Russia, China Finally Sign $400 Billion Energy Deal: Why Now?

by Sara Vakhshouri

After almost a decade of negotiations, Moscow reached a 400 billion dollar energy deal with Beijing yesterday, allowing the Russian state-controlled Gazprom to export gas to China for 30 years.

The key agreement guarantees long-term market access for Russian gas in the Asian market, where Russia has historically had a negligible market share. The China National Petroleum Corporation (CNPC) will meanwhile receive discounted gas prices for the duration of the contract.

Yet the logistics are daunting. For Russian gas to actually arrive in China, Russia has to invest $55 billion in exploration and pipeline construction. For its part, China has to provide $20 billion for gas development and infrastructure. Ultimately, the gas will be transported to China through a pipeline in the Siberian gas field. The flow of gas to China is scheduled to start in 2018, and will gradually increase to 38 billion cubic meters (bcm) a year. The exported volume could be increase to 60 bcm a year.

There has been much speculation as to why the two countries finally agreed to the mega-deal after so many years of not being able to find common ground. Analysts have pointed to a Russian desire to counter the growing Western pressure it faces, to a China that’s now desperately seeking long-term access to clean and discounted energy.

The agreed gas prices have not been announced yet, but the pricing method is similar to the European price formula, which is tied to crude oil prices. Russia obviously would not want to sell its gas at prices that are lower than those it offers Europe, between $350-$380 per thousand cubic meters. But China would not agree to higher prices; this is a long-term deal, and with expected growth in North American shale gas production, markets generally expect a downward price trend.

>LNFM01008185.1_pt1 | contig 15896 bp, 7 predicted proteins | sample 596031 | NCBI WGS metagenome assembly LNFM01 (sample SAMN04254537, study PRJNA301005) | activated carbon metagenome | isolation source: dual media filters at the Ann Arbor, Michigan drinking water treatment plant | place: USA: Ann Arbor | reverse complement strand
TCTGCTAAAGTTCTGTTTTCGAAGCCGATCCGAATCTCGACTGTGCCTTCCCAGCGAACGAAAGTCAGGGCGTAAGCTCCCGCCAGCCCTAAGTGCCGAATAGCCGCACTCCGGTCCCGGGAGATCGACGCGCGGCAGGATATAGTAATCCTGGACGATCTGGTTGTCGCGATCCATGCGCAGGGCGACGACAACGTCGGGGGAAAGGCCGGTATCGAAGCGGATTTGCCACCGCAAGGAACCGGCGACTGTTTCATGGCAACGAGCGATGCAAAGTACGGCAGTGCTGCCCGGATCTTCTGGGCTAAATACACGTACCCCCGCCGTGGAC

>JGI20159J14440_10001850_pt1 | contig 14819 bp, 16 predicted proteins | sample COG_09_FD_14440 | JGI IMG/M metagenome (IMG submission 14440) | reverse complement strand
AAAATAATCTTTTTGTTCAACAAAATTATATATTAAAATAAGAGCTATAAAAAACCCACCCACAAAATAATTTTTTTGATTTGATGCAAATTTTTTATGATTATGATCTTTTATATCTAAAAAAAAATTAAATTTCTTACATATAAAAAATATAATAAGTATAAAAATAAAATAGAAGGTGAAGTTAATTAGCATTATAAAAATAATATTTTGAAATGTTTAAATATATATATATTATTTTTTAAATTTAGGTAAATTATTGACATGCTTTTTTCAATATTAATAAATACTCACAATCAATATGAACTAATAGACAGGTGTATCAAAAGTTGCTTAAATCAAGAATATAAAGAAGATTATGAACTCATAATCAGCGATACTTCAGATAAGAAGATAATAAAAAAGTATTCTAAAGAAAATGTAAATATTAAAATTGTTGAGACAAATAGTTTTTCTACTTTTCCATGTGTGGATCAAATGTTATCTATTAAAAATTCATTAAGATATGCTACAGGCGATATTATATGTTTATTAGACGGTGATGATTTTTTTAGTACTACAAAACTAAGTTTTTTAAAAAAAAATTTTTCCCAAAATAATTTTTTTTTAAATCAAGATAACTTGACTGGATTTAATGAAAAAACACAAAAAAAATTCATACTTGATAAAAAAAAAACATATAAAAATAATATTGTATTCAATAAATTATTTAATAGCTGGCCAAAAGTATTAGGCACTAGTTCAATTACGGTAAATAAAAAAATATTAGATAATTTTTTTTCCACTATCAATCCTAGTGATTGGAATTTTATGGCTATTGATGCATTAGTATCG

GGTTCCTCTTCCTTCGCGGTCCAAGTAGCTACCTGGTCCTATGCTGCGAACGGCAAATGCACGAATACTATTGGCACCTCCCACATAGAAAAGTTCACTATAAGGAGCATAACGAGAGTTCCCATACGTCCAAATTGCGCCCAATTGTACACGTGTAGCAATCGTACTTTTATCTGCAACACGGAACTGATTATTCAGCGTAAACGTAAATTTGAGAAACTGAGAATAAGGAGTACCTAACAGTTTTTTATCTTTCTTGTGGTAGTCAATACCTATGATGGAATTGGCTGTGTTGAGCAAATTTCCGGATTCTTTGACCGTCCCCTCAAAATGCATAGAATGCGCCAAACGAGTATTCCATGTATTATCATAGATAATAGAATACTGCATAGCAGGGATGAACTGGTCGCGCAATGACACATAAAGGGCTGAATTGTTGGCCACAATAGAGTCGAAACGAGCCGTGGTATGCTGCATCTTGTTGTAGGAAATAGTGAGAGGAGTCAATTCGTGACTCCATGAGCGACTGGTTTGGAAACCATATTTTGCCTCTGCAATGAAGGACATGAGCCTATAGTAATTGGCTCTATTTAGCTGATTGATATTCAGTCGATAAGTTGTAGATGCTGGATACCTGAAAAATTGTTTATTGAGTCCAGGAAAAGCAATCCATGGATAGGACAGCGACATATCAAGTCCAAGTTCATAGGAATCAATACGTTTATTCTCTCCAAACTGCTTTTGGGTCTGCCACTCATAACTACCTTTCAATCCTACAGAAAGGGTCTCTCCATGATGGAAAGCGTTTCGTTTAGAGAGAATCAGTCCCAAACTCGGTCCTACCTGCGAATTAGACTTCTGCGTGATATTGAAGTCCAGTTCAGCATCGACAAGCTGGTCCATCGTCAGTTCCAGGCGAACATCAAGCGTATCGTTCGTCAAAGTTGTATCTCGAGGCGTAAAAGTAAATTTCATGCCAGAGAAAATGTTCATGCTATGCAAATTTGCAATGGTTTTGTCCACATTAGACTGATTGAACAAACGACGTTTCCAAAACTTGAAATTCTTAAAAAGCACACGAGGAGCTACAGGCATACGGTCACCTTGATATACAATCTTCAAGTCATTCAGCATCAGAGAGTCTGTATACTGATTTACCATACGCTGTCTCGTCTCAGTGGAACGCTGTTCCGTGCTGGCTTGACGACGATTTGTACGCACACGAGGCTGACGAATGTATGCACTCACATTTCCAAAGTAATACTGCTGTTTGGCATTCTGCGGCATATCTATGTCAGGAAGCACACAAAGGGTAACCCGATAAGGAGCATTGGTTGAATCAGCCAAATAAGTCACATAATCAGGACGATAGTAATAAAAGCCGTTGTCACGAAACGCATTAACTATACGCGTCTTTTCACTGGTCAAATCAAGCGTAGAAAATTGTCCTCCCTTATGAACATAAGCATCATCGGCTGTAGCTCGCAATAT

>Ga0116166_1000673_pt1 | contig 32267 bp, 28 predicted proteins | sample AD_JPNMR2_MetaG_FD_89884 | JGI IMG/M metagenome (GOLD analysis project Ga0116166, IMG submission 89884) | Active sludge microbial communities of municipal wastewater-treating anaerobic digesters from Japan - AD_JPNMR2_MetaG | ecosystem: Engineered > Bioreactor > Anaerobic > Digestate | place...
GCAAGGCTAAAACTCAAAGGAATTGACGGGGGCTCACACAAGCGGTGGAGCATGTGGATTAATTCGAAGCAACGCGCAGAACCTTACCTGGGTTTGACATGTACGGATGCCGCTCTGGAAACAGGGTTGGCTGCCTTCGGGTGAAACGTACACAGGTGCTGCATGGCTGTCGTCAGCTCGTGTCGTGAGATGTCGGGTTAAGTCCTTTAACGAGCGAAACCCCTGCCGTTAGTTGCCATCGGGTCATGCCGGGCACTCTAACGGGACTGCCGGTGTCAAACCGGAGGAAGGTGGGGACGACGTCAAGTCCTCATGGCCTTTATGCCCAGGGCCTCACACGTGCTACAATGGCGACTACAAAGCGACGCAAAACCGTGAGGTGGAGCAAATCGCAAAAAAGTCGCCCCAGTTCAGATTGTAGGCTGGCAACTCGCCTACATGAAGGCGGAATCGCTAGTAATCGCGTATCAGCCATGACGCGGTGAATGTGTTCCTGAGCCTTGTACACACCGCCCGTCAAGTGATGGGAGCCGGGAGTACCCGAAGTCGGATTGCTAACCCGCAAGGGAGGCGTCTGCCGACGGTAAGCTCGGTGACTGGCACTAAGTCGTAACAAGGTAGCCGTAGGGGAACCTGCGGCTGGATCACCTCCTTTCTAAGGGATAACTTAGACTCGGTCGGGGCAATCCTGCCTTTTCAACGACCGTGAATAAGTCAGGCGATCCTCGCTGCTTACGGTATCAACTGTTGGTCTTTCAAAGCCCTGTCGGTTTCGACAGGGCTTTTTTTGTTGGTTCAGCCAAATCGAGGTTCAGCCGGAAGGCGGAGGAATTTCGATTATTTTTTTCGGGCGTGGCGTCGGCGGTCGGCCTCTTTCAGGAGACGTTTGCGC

Another reason China expects lower prices is that it is in the early stages of producing gas from its own shale reserves, particularly from the three basins of Sichuan, Yangtze Platform and Tarim.

In 2013, the Energy Information Agency (EIA) estimated that China possessed 1,115 trillion cubic feet (31 trillion cubic meters) of technically recoverable shale gas. That same year China produced 7.1 billion cubic feet (200 million cubic meters) of natural gas from shale formations. This puts China in the third place of shale gas producing countries after the US and Canada.

Russia, however, sees things differently. Although Russian gas prices in Europe are too low to be replicable with other alternatives, this deal still undermines broader Western attempts to isolate Russia’s economy. President Vladimir Putin knows very well that low gas prices to Europe make it a relatively unattractive destination, particularly for Liquefied Natural Gas (LNG) shipments. But American LNG cannot be shipped to Europe at the same prices Russia offers — here again, logistics is the main issue.

Iranian natural gas is also not an option for Europe at present. Iran’s low natural gas export capacity makes it impossible for Tehran to be able to compete with Moscow in this market.